Adding a cover letter will enable you to highlight your professional achievements in more detail and explain why you want to work at that particular company.
It also reveals your personality, eloquence, and passion for design to the hiring manager (who probably reads dozens of applications and resumés daily).
Another important reason you should have a cover letter is if you're an entry-level graphic designer without much experience. As your portfolio and CV will be relatively brief, a graphic design cover letter will help recruiters understand your range of abilities and why you'll be a valuable asset.
Graphic Designer Cover Letter Must-Haves
Now that you're ready to create or edit your letter, you should keep a few things in mind. First, you should plan out the structure and content before you put the proverbial pen to paper.
1. Contact Details
Many people consider a cover letter a complementary part of a CV. Due to that, many applicants don't put their contact information in their cover letters. Important information such as email addresses and phone numbers are often left out of cover letters.
But in reality, most of the time, both of these documents are considered and rated separately.
That means a potential employer won't likely search for your name and number everywhere unless it's also indicated in your cover letter. So, make it as easy as possible for them to get in touch with you.
And don't forget to add the link to your online portfolio!
Check out the mistake in the footer signature of the graphic design cover letter example below; they forgot to add their contact details.
2. Your Interest in the Job Advert
A cover letter is an excellent opportunity to showcase your experience, skills, and area of professional interests as they relate to the scope of the company's vacancy. Remember, the whole point of a cover letter is to show the potential employer why you're the perfect candidate for the job!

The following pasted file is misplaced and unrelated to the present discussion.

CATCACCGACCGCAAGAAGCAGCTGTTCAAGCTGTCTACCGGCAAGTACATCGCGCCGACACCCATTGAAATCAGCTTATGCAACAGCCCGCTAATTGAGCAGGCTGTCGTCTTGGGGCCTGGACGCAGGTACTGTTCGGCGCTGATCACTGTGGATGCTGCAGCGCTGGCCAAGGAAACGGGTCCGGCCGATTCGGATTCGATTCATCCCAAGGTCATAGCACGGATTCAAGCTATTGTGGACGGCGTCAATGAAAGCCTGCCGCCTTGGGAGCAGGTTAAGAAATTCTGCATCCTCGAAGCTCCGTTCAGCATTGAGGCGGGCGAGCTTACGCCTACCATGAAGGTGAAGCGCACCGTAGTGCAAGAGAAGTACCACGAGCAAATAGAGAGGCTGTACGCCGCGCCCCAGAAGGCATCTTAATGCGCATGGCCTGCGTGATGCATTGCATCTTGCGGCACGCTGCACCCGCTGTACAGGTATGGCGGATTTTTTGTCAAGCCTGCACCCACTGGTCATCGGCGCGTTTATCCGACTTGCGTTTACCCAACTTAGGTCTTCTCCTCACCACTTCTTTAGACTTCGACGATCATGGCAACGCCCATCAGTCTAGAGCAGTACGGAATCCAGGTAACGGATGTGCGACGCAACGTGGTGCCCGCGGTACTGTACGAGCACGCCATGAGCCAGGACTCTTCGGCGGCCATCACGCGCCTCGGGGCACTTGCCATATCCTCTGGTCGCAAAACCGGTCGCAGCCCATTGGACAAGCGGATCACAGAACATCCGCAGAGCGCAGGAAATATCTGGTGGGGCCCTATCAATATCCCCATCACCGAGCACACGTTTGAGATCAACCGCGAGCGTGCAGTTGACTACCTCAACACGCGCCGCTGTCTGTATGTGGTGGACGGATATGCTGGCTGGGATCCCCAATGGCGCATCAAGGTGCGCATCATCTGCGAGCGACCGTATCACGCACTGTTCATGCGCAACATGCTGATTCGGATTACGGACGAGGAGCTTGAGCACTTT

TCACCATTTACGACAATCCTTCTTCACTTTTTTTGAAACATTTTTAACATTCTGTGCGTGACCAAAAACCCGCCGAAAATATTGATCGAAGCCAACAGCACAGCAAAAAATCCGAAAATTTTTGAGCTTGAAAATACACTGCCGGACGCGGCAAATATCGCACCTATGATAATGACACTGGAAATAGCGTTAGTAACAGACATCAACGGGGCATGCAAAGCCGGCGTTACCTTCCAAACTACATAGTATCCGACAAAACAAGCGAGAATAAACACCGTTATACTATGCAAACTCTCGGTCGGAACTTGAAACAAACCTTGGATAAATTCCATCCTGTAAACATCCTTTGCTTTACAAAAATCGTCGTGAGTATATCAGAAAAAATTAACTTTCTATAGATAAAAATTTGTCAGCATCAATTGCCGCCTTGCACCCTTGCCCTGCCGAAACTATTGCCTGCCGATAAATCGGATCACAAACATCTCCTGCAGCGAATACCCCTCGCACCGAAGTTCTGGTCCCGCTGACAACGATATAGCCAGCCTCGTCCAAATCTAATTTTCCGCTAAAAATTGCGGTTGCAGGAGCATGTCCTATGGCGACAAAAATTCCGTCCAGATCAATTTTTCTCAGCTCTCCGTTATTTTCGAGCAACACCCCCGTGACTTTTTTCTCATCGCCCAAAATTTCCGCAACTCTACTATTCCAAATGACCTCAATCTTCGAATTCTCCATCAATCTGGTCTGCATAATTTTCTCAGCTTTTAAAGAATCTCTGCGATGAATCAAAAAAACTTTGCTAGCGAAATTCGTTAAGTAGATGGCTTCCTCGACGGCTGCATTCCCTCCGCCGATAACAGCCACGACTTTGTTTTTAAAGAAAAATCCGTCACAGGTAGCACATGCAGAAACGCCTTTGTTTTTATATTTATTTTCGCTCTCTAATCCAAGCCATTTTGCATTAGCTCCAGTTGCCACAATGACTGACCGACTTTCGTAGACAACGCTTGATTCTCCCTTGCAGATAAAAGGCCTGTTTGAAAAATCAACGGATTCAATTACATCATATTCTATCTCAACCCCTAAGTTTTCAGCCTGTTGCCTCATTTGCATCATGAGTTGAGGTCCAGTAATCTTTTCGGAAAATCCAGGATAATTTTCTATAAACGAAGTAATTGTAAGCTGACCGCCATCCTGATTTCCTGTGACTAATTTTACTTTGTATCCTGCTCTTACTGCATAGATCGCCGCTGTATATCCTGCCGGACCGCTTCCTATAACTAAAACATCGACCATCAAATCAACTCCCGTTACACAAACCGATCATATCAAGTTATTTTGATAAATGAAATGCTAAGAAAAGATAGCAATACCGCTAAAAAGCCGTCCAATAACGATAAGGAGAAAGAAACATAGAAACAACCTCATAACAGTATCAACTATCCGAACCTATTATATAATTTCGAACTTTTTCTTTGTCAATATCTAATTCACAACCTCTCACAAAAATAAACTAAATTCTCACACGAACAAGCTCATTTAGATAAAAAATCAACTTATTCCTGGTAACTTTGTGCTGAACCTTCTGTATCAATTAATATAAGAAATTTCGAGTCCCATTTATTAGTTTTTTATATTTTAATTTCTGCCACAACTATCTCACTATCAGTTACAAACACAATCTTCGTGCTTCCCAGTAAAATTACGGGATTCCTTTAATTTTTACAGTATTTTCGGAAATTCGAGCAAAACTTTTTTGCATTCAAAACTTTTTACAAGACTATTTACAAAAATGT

Each cover letter you send to a company should be tailored to their specific job posting. Even if a company has posted multiple vacancies that you're qualified to apply for, always personalize your letter for each position.
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Think of this as an indication to an employer that you haven't simply responded to every job opening but have devoted time researching their specific offer.
This is your chance to demonstrate exactly why you'll be a good fit for the company.
In the cover letter example below, the applicant writes about the experiences and qualities that make them the best choice for the job.
Note the specific structure of the cover letter and how brief each section is. It's an art to put a lot of valuable information in a few words!
This applies equally to graphic designer jobs as to any other job application, as well as graphic design internship cover letters.
3. Optimized Style
The style of your cover letter should be business-oriented but not overly formal. You want to catch the eye of creative teams but still keep it as straightforward and legible as possible.
It's better to avoid using resumé templates, other people's digital design projects, or complex writing patterns. Using pre-made design cover letter templates from the internet means you run the risk of another applicant creating a cover letter from the same source as you.
With that said, you can still use templates as inspiration and make them your own using Adobe Creative Suite tools or Vectornator .
Imagine a hiring manager reading dozens of motivation letters that all look the same! You could stand out just because you understand how to create an original cover letter without needing a generic resumé builder.
Think of ways to make your cover letter uniquely you without it looking cluttered or overly designed. Take the cover letter below, for example, where the greeting is big, bold, and offset from the body text. It's an elegant and eye-catching design cover letter sample!
4. Strengths and Knowledge Description
To ensure that your cover letter stands out and meets the employer's requirements, highlight your experience as it relates to the position.